International arrivals to Israel who have been vaccinated or recovered from COVID-19 will still be required to test negative for the virus to avoid quarantine, the government announced on Tuesday.
Travelers will need to test negative for the virus 72 hours before taking off on their return flight to Israel, and test negative again upon arrival in Israel, in order to test out of quarantine, according to a joint statement issued by the Prime Minister’s Office, the Health Ministry and the Transportation Ministry.
If either test is positive, the traveler will be required to quarantine at home.
If someone comes in contact with a confirmed virus carrier, they will need to isolate for 10 days and test negative twice before flying, the statement said.
Health officials likely made the decision because they fear vaccinated individuals may still carry the virus and spread it, and due to fears of new virus variants entering the country.
The virus testing laboratory at Ben Gurion Airport, Israel’s main international airport, is currently not operating but can carry out 20,000 tests per day, Channel 12 reported.
Ben Gurion Airport has been almost entirely closed since January 25 as Israel seeks to prevent the entry of new coronavirus variants that have contributed to the latest, unrelenting spike in case numbers.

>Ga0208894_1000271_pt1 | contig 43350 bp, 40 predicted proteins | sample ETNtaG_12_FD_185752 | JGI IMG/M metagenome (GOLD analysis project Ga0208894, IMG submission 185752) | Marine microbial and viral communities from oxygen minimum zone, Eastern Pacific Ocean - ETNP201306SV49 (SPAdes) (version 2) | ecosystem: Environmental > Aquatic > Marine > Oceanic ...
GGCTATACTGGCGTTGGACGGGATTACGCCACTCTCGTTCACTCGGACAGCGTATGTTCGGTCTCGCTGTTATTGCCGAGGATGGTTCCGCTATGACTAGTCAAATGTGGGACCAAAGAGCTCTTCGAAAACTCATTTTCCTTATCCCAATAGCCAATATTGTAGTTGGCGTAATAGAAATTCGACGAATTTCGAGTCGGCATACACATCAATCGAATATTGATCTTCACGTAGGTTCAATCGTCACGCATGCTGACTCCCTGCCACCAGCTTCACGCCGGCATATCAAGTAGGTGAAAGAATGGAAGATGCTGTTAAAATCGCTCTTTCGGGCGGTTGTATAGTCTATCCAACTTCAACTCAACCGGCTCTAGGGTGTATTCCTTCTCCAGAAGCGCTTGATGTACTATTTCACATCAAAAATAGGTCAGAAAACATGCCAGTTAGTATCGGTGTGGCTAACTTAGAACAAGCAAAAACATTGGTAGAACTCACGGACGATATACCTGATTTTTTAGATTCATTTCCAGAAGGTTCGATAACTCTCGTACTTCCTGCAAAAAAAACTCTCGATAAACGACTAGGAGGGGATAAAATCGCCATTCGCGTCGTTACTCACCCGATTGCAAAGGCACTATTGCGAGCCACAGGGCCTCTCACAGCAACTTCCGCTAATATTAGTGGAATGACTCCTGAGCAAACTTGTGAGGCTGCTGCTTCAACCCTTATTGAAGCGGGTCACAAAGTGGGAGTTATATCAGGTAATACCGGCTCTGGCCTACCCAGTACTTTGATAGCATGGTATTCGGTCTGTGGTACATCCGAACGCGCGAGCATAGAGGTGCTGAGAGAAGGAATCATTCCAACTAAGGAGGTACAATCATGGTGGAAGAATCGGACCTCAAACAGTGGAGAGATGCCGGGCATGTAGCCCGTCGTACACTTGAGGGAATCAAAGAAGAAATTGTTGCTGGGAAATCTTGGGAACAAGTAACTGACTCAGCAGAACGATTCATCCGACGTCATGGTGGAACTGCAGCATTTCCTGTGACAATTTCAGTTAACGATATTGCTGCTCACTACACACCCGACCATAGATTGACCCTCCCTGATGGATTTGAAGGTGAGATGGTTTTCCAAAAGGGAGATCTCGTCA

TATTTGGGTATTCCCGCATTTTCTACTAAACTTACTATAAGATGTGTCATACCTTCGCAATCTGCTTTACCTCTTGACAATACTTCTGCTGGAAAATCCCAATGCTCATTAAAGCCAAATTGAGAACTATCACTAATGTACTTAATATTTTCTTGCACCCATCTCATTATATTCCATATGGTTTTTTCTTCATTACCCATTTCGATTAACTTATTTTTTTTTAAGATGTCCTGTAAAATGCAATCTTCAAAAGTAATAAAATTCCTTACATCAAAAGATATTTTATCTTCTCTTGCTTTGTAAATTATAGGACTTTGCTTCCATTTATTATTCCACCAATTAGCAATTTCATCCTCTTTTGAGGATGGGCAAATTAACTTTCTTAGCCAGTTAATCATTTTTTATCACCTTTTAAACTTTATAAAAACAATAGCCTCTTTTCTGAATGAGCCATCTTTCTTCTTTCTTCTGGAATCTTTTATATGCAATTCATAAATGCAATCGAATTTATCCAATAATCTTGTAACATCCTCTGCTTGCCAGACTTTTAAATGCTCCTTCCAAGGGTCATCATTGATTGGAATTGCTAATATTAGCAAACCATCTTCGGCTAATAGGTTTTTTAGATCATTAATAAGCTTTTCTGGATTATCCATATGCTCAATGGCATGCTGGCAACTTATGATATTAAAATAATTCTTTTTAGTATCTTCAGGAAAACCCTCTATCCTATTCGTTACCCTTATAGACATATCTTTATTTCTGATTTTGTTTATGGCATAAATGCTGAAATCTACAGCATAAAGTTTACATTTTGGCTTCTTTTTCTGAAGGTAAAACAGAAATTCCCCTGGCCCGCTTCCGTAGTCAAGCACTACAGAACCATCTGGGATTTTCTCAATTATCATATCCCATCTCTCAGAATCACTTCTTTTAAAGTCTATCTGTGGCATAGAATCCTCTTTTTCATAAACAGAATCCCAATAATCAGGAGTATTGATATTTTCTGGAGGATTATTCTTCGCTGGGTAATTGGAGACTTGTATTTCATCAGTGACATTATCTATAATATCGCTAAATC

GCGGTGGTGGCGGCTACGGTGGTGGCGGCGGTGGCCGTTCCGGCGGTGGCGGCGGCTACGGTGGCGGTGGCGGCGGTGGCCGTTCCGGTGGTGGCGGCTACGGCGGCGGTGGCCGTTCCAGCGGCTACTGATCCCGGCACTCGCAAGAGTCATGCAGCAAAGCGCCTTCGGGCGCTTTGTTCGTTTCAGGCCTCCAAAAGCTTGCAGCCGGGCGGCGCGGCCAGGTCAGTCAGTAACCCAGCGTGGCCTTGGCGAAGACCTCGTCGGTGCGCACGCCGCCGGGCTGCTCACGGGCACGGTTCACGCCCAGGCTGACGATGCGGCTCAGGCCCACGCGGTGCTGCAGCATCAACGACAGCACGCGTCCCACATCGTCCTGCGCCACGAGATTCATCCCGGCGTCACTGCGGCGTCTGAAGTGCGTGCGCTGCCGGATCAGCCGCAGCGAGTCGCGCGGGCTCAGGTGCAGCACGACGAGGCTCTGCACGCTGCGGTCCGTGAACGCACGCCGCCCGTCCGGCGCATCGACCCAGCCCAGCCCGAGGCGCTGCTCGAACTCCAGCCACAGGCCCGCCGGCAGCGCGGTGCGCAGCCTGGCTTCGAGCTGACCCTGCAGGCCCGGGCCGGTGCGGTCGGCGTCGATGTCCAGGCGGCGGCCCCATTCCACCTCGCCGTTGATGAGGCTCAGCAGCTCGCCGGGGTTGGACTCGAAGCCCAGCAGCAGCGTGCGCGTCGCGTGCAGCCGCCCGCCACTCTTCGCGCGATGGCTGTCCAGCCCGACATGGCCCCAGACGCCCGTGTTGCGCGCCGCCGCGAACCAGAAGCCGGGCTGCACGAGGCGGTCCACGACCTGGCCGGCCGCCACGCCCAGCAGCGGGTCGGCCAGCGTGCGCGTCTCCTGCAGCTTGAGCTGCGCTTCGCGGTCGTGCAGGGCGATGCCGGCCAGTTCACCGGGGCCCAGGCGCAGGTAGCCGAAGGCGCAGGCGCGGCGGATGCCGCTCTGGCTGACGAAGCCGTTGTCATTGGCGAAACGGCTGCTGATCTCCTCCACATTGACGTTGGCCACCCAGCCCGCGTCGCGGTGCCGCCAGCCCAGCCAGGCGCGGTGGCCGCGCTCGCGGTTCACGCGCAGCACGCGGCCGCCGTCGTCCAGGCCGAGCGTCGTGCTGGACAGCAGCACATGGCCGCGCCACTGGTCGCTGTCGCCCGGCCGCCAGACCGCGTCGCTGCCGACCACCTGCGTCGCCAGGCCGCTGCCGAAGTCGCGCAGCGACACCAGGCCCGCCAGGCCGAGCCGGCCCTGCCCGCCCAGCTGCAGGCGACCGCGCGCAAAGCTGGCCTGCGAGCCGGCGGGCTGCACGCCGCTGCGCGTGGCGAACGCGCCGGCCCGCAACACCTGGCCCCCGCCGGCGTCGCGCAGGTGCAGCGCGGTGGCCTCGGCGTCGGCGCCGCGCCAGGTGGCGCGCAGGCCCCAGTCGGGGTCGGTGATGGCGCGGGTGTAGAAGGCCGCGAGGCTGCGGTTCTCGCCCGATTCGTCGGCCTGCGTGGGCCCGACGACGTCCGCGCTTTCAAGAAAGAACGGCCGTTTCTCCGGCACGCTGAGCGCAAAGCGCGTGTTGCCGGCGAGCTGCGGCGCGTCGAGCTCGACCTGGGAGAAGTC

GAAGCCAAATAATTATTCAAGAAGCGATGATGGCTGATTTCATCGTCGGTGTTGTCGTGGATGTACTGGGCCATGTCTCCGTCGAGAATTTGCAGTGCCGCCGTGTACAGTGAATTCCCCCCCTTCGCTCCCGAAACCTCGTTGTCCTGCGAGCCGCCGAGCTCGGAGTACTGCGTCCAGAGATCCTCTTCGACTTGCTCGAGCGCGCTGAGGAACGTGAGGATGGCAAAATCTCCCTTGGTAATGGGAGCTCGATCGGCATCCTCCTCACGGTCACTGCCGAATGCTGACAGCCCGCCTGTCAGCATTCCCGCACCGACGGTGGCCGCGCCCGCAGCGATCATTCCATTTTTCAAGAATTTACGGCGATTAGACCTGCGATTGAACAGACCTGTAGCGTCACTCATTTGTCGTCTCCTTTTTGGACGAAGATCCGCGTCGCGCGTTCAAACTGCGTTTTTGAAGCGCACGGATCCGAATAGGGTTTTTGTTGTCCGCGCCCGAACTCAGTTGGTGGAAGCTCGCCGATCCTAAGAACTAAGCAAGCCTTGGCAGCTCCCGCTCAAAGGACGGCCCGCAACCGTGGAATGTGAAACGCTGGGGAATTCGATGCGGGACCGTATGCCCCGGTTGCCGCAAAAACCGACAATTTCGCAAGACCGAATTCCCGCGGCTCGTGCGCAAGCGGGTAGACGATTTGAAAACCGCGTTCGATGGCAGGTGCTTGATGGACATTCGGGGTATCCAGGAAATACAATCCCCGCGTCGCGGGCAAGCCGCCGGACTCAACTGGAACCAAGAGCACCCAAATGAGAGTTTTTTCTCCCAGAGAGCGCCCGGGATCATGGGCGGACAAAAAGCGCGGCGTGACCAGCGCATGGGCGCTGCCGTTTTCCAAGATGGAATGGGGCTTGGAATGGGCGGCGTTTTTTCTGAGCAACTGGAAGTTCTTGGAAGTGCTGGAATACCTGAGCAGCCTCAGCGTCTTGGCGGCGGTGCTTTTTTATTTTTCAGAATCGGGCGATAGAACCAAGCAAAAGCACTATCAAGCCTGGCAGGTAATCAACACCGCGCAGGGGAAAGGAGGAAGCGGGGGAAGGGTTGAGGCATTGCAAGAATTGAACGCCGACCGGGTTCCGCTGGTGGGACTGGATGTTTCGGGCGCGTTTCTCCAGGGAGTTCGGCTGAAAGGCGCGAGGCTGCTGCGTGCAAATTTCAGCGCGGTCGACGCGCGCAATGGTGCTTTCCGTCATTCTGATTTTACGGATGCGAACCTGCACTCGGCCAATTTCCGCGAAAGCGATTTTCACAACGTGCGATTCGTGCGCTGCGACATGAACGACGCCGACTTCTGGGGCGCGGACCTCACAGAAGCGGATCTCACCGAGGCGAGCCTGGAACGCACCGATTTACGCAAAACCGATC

On Friday the government extended the closure until at least February 20.
Israel and Greece announced a deal on Monday to mutually recognize each others’ “green passports,” enabling the vaccinated to travel freely between the two countries.
Hebrew media speculated that the deal would be enacted shortly after the Passover holiday, which begins late next month.
Israel is also negotiating a deal with the United Kingdom and Estonia on a travel corridor between the countries for the vaccinated, according to Army Radio. The Monday report said the talks have been ongoing for several days.
Israel is also in talks about enacting similar agreements with Romania, Serbia, Cyprus, Georgia and Seychelles, the Ynet news site reported.
Israel’s third nationwide lockdown to curb the spread of COVID-19 was slightly eased on Sunday at 7 a.m., after over a month.
Israel continues to grapple with a high daily infection rate, despite the lockdown and its vaccination campaign, which leads the world in per capita inoculations.
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